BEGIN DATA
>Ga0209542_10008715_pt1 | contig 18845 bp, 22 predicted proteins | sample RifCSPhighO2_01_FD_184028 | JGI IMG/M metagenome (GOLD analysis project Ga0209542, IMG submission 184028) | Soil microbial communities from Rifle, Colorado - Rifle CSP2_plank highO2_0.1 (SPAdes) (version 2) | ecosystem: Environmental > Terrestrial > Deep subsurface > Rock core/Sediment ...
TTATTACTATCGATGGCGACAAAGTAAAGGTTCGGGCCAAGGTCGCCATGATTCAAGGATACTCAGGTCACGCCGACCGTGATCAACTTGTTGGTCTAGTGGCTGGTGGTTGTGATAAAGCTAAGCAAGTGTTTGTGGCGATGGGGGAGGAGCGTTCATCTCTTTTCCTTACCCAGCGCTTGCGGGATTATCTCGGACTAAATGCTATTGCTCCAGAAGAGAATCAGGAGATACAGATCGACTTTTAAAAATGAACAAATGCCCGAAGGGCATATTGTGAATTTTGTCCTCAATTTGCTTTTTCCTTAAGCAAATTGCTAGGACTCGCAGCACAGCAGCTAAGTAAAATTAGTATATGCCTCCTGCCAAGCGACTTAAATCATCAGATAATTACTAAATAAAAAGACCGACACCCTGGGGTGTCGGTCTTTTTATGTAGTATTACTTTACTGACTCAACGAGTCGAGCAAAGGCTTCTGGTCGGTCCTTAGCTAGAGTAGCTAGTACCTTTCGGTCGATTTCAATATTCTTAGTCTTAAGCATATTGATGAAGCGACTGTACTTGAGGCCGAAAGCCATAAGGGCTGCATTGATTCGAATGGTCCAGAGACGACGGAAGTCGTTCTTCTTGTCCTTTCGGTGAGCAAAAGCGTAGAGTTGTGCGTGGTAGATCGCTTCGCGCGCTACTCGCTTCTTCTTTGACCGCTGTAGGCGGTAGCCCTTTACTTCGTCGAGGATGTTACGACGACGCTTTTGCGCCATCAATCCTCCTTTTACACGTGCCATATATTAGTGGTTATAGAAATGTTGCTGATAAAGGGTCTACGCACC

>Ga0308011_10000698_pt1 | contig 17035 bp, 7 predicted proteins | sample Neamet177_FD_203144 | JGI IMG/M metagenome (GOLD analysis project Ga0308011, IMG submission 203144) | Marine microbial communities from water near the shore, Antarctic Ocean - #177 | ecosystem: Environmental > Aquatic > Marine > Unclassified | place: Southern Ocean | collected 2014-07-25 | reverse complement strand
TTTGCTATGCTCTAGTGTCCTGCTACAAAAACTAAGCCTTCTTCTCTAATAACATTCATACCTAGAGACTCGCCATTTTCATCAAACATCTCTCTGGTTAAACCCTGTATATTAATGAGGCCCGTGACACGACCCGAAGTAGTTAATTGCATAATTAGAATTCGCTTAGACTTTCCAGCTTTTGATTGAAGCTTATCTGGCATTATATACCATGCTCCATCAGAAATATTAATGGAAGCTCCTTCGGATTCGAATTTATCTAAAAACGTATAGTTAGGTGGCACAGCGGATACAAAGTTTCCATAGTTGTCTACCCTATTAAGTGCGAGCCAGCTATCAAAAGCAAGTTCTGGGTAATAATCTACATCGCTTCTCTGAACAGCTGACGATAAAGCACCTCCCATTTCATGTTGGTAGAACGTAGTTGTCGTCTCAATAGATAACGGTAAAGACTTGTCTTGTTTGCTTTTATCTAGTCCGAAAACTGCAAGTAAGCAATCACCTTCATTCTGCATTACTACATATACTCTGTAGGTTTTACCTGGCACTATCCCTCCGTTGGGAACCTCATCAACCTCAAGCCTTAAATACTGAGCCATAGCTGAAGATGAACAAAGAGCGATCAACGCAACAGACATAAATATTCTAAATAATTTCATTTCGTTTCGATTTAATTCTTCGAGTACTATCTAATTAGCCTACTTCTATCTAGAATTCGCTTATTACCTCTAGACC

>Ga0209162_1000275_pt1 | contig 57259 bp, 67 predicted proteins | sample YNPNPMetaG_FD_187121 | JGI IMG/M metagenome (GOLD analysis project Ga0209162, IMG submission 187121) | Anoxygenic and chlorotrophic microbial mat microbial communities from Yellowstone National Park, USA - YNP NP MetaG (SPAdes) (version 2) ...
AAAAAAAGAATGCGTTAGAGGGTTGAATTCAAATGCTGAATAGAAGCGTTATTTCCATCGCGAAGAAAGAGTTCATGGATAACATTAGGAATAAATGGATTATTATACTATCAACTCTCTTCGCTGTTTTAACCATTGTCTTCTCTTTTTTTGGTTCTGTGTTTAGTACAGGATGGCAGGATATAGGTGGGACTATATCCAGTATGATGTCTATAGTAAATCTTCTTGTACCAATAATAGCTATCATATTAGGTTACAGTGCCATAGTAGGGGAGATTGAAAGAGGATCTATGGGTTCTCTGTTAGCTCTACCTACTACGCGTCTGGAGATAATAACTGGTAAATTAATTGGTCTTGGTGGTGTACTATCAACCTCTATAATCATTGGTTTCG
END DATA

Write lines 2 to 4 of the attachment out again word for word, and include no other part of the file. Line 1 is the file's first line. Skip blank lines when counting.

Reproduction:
TTATTACTATCGATGGCGACAAAGTAAAGGTTCGGGCCAAGGTCGCCATGATTCAAGGATACTCAGGTCACGCCGACCGTGATCAACTTGTTGGTCTAGTGGCTGGTGGTTGTGATAAAGCTAAGCAAGTGTTTGTGGCGATGGGGGAGGAGCGTTCATCTCTTTTCCTTACCCAGCGCTTGCGGGATTATCTCGGACTAAATGCTATTGCTCCAGAAGAGAATCAGGAGATACAGATCGACTTTTAAAAATGAACAAATGCCCGAAGGGCATATTGTGAATTTTGTCCTCAATTTGCTTTTTCCTTAAGCAAATTGCTAGGACTCGCAGCACAGCAGCTAAGTAAAATTAGTATATGCCTCCTGCCAAGCGACTTAAATCATCAGATAATTACTAAATAAAAAGACCGACACCCTGGGGTGTCGGTCTTTTTATGTAGTATTACTTTACTGACTCAACGAGTCGAGCAAAGGCTTCTGGTCGGTCCTTAGCTAGAGTAGCTAGTACCTTTCGGTCGATTTCAATATTCTTAGTCTTAAGCATATTGATGAAGCGACTGTACTTGAGGCCGAAAGCCATAAGGGCTGCATTGATTCGAATGGTCCAGAGACGACGGAAGTCGTTCTTCTTGTCCTTTCGGTGAGCAAAAGCGTAGAGTTGTGCGTGGTAGATCGCTTCGCGCGCTACTCGCTTCTTCTTTGACCGCTGTAGGCGGTAGCCCTTTACTTCGTCGAGGATGTTACGACGACGCTTTTGCGCCATCAATCCTCCTTTTACACGTGCCATATATTAGTGGTTATAGAAATGTTGCTGATAAAGGGTCTACGCACC

>Ga0308011_10000698_pt1 | contig 17035 bp, 7 predicted proteins | sample Neamet177_FD_203144 | JGI IMG/M metagenome (GOLD analysis project Ga0308011, IMG submission 203144) | Marine microbial communities from water near the shore, Antarctic Ocean - #177 | ecosystem: Environmental > Aquatic > Marine > Unclassified | place: Southern Ocean | collected 2014-07-25 | reverse complement strand
TTTGCTATGCTCTAGTGTCCTGCTACAAAAACTAAGCCTTCTTCTCTAATAACATTCATACCTAGAGACTCGCCATTTTCATCAAACATCTCTCTGGTTAAACCCTGTATATTAATGAGGCCCGTGACACGACCCGAAGTAGTTAATTGCATAATTAGAATTCGCTTAGACTTTCCAGCTTTTGATTGAAGCTTATCTGGCATTATATACCATGCTCCATCAGAAATATTAATGGAAGCTCCTTCGGATTCGAATTTATCTAAAAACGTATAGTTAGGTGGCACAGCGGATACAAAGTTTCCATAGTTGTCTACCCTATTAAGTGCGAGCCAGCTATCAAAAGCAAGTTCTGGGTAATAATCTACATCGCTTCTCTGAACAGCTGACGATAAAGCACCTCCCATTTCATGTTGGTAGAACGTAGTTGTCGTCTCAATAGATAACGGTAAAGACTTGTCTTGTTTGCTTTTATCTAGTCCGAAAACTGCAAGTAAGCAATCACCTTCATTCTGCATTACTACATATACTCTGTAGGTTTTACCTGGCACTATCCCTCCGTTGGGAACCTCATCAACCTCAAGCCTTAAATACTGAGCCATAGCTGAAGATGAACAAAGAGCGATCAACGCAACAGACATAAATATTCTAAATAATTTCATTTCGTTTCGATTTAATTCTTCGAGTACTATCTAATTAGCCTACTTCTATCTAGAATTCGCTTATTACCTCTAGACC